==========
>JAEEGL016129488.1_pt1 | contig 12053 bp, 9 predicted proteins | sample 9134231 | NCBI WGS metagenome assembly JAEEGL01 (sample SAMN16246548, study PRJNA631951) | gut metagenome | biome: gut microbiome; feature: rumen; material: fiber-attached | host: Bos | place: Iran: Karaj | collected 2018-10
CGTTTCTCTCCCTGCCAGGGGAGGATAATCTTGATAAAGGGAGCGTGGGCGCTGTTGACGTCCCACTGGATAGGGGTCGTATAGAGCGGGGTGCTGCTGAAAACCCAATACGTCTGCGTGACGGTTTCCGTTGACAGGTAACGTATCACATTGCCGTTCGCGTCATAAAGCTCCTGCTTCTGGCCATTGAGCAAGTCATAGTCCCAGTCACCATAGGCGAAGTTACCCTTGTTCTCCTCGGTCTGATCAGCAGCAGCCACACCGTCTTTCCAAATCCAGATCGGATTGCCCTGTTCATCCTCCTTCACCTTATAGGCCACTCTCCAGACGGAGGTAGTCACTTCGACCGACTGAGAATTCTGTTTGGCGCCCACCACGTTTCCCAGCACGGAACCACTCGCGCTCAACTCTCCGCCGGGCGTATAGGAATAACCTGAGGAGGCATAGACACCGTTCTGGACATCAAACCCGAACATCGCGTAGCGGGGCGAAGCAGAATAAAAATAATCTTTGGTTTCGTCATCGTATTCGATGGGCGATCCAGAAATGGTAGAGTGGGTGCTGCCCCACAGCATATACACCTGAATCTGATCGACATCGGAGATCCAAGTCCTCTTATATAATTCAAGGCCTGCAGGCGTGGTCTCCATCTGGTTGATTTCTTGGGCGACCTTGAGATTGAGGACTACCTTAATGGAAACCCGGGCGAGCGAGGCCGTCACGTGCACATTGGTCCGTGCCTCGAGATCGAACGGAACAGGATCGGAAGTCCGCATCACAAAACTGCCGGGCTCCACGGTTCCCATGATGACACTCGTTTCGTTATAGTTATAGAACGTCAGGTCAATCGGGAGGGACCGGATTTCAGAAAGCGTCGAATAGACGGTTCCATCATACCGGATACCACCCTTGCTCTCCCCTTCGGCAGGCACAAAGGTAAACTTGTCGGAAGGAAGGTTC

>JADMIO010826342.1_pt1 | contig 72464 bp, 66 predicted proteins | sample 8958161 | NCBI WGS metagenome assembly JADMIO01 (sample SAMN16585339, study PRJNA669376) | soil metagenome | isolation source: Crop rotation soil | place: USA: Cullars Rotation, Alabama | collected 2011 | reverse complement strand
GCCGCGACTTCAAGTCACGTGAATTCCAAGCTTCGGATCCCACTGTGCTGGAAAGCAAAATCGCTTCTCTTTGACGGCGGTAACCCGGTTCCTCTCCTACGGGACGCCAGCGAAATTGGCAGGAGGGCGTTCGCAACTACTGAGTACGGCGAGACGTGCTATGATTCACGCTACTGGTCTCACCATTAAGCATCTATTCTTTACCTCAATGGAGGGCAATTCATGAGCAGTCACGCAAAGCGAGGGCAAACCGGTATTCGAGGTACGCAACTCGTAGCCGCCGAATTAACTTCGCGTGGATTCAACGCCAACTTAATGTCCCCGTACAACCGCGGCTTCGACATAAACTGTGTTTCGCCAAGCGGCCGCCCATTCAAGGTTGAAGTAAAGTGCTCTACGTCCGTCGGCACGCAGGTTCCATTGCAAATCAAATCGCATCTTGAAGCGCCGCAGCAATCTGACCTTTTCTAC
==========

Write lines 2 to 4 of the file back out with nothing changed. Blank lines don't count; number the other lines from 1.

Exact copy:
CGTTTCTCTCCCTGCCAGGGGAGGATAATCTTGATAAAGGGAGCGTGGGCGCTGTTGACGTCCCACTGGATAGGGGTCGTATAGAGCGGGGTGCTGCTGAAAACCCAATACGTCTGCGTGACGGTTTCCGTTGACAGGTAACGTATCACATTGCCGTTCGCGTCATAAAGCTCCTGCTTCTGGCCATTGAGCAAGTCATAGTCCCAGTCACCATAGGCGAAGTTACCCTTGTTCTCCTCGGTCTGATCAGCAGCAGCCACACCGTCTTTCCAAATCCAGATCGGATTGCCCTGTTCATCCTCCTTCACCTTATAGGCCACTCTCCAGACGGAGGTAGTCACTTCGACCGACTGAGAATTCTGTTTGGCGCCCACCACGTTTCCCAGCACGGAACCACTCGCGCTCAACTCTCCGCCGGGCGTATAGGAATAACCTGAGGAGGCATAGACACCGTTCTGGACATCAAACCCGAACATCGCGTAGCGGGGCGAAGCAGAATAAAAATAATCTTTGGTTTCGTCATCGTATTCGATGGGCGATCCAGAAATGGTAGAGTGGGTGCTGCCCCACAGCATATACACCTGAATCTGATCGACATCGGAGATCCAAGTCCTCTTATATAATTCAAGGCCTGCAGGCGTGGTCTCCATCTGGTTGATTTCTTGGGCGACCTTGAGATTGAGGACTACCTTAATGGAAACCCGGGCGAGCGAGGCCGTCACGTGCACATTGGTCCGTGCCTCGAGATCGAACGGAACAGGATCGGAAGTCCGCATCACAAAACTGCCGGGCTCCACGGTTCCCATGATGACACTCGTTTCGTTATAGTTATAGAACGTCAGGTCAATCGGGAGGGACCGGATTTCAGAAAGCGTCGAATAGACGGTTCCATCATACCGGATACCACCCTTGCTCTCCCCTTCGGCAGGCACAAAGGTAAACTTGTCGGAAGGAAGGTTC

>JADMIO010826342.1_pt1 | contig 72464 bp, 66 predicted proteins | sample 8958161 | NCBI WGS metagenome assembly JADMIO01 (sample SAMN16585339, study PRJNA669376) | soil metagenome | isolation source: Crop rotation soil | place: USA: Cullars Rotation, Alabama | collected 2011 | reverse complement strand
GCCGCGACTTCAAGTCACGTGAATTCCAAGCTTCGGATCCCACTGTGCTGGAAAGCAAAATCGCTTCTCTTTGACGGCGGTAACCCGGTTCCTCTCCTACGGGACGCCAGCGAAATTGGCAGGAGGGCGTTCGCAACTACTGAGTACGGCGAGACGTGCTATGATTCACGCTACTGGTCTCACCATTAAGCATCTATTCTTTACCTCAATGGAGGGCAATTCATGAGCAGTCACGCAAAGCGAGGGCAAACCGGTATTCGAGGTACGCAACTCGTAGCCGCCGAATTAACTTCGCGTGGATTCAACGCCAACTTAATGTCCCCGTACAACCGCGGCTTCGACATAAACTGTGTTTCGCCAAGCGGCCGCCCATTCAAGGTTGAAGTAAAGTGCTCTACGTCCGTCGGCACGCAGGTTCCATTGCAAATCAAATCGCATCTTGAAGCGCCGCAGCAATCTGACCTTTTCTAC